If Beavers decides to run, she will face the Democratic former Nashville Mayor Karl Dean and conservative Randy Boyd, former state commissioner of Economic and Community Development, who have officially announced their intentions to run.

Beavers sponsors several bill this legislative session that have drew support and criticism.

The Wilson County Republican Party Executive Committee expressed support for Beavers and fellow legislator Mark Pody, R-Lebanon, and their Tennessee Natural Marriage Defense Act and “Bathroom Bill” legislation.

The Tennessee Natural Marriage Defense Act, which conflicts with the Supreme Court’s decision on same-sex marriage in 2015, failed to make it out of a House subcommittee last year.

The Bathroom Bill would require students in state high schools and colleges to use restrooms and locker room facilities that align with the sex indicated on the student’s original birth certificate.

Beavers is also the Senate sponsor for a bill introduced by Rep. John Ragan, R-Oak Ridge, that, if approved, would require the words “non-U.S. citizen,” “alien” or a symbol to appear on state-issued temporary driver license, permit or identification of any non-U.S. citizen or someone not a lawful permanent U.S. resident. 

Beavers served as the chairwoman of the Tennessee delegation to the Republican National Convention last year and spoke with Trump and VP Mike Pence while in Cleveland.

“What impresses about Donald Trump is he is saying all of the things that have kind of been not politically correct for other politicians. I think nobody’s been addressing these problems and he’s willing to come out and talk about them and tell what all the problems are,” she said last year.

She was elected to the state Senate in 2002 and represents Cannon, Clay, DeKalb, Macon, Smith and Wilson counties.

By Xavier Smith


911 Board votes to move toward centralized dispatch

By Jake Old


The Wilson County Emergency Communications 911 Board unanimously voted Monday to support co-location of dispatchers from all county and municipal emergency and law enforcement agencies in a centralized dispatch location.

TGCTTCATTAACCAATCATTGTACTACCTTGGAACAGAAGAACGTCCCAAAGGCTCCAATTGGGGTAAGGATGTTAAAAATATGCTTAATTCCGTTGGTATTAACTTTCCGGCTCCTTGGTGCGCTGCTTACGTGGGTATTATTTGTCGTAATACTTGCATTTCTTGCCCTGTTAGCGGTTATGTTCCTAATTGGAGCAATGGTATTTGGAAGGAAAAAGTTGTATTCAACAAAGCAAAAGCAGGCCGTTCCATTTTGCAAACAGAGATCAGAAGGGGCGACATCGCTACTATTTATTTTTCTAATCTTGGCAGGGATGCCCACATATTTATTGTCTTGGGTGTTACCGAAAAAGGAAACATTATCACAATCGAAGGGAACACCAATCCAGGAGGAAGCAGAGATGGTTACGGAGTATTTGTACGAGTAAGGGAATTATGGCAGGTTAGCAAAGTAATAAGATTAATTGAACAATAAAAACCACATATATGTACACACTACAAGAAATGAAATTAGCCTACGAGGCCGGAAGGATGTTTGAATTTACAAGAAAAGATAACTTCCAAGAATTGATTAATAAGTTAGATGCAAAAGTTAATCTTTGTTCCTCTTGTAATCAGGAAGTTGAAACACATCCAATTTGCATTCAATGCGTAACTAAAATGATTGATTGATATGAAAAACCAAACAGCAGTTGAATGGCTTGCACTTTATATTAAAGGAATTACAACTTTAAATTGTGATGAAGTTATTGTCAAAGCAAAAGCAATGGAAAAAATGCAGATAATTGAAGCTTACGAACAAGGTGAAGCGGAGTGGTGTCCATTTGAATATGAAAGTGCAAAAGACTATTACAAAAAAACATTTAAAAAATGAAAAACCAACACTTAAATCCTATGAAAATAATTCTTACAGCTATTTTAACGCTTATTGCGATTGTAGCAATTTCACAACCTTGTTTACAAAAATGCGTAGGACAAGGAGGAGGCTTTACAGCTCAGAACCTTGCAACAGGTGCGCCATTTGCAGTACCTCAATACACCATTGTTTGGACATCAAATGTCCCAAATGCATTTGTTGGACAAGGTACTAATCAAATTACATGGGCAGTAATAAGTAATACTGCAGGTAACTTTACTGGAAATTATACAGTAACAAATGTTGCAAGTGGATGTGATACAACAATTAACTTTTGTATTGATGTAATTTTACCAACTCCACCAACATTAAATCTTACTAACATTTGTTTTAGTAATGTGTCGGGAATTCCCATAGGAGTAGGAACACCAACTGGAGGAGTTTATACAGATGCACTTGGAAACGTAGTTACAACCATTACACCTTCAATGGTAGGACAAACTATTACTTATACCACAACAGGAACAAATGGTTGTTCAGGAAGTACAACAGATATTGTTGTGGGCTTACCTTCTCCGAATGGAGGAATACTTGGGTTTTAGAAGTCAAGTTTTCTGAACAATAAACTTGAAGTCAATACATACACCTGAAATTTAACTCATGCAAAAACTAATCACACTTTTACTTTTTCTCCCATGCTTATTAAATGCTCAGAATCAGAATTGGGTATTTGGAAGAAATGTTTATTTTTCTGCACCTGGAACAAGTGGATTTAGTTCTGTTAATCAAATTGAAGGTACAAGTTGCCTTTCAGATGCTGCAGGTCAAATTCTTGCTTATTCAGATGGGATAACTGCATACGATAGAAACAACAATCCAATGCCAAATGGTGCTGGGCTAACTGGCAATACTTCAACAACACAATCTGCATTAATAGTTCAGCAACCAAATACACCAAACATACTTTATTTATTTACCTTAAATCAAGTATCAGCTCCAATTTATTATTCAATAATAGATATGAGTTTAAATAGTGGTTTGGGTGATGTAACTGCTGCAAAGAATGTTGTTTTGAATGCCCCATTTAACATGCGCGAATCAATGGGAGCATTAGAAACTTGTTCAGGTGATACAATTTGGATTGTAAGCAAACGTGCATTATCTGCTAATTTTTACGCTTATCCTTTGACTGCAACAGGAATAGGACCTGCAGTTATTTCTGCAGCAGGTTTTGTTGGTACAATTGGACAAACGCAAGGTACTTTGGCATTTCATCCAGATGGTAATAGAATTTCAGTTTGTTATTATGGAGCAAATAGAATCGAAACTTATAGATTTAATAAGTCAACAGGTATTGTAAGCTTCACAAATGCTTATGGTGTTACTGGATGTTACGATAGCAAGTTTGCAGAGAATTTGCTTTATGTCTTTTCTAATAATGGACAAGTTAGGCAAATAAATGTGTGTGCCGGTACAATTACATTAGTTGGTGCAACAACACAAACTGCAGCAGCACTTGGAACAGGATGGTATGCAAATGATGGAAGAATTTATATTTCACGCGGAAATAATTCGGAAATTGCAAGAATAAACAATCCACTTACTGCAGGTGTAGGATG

Although there are several options for centralized dispatch, the board made a move toward using the existing 911 facility at 1611 W. Main St. as the site for centralized dispatch by voting to authorize the 911 executive committee, emergency communications Director Karen Moore and 911 board member Terry Ashe to negotiate with a civil engineer to determine what work would need to be performed to get the existing building to a point to where all agencies could house dispatchers there, and to have questions about the process answered.

Board members discussed possibly modifying the building to house all dispatchers and equipment, then potentially adding on to the building to house administrative offices, as such offices could be less expensive to build.

Board member David Hale made motions to approve co-location with other agencies and to look into modifying the existing 911 building to be that location.

Other options would include building a new facility and finding an existing building that could be bought and repurposed. Board members determined those options would likely be more expensive.

The 911 building has 2,448 square feet of space, Moore said during the meeting Monday. To house dispatchers from every agency, which includes 911, Wilson County Emergency Management Agency, Wilson County Sheriff’s Office and police and fire departments from Lebanon and Mt. Juliet, as well as administrative space, it could take more than twice that space, Moore estimated.

Board member Larry Stone said he wanted to be sure that, as the board moves forward with co-location, every agency would be in a position to handle further growth in Wilson County.

“Wilson County has seen incredible growth in just the last 10 years, and we should be ready for more growth,” Stone said. “I don’t just want to put a Band-Aid on this thing.”

Other board members shared Stone’s sentiment, and they agreed that as they move forward with the process, they should keep further growth in mind.

The board met in a work session Friday to discuss the matter with heads of various local agencies. Several of those agencies were represented again at the Monday meeting when a vote was taken.

The board has discussed the topic in several other meetings, but Monday’s votes were the first actions the board has taken to move forward with centralized dispatch.

WEMA Director Joey Cooper, Sheriff Robert Bryan and officials from Lebanon and Mt. Juliet police departments have all voiced support for centralized dispatch.

Hale said he did not know when or about how soon dispatchers from all agencies could be in a common location.

“We’re trying to move as fast as we can,” he said. “I would say we are now officially a work in progress, and that’s something we couldn’t say before.”

In other business, Moore, in her report to the board, told them pursuit of a new computer-aided dispatch system is “on the back burner” due to a larger focus needed to be placed on moving toward co-locating dispatchers with other agencies. Emergency communications will need a new system at some point regardless, she said.

Moore also notified the board that the sheriff’s office has interest in dispatchers attending a national emergency communications conference to learn more as the agencies prepare to move forward with co-locating. The sheriff’s office will pay for plane and hotel tickets, and it will apply for a scholarship grant to cover the cost of convention attendance. Otherwise, the 911 Board may vote to help with funding. The topic will be discussed further next month.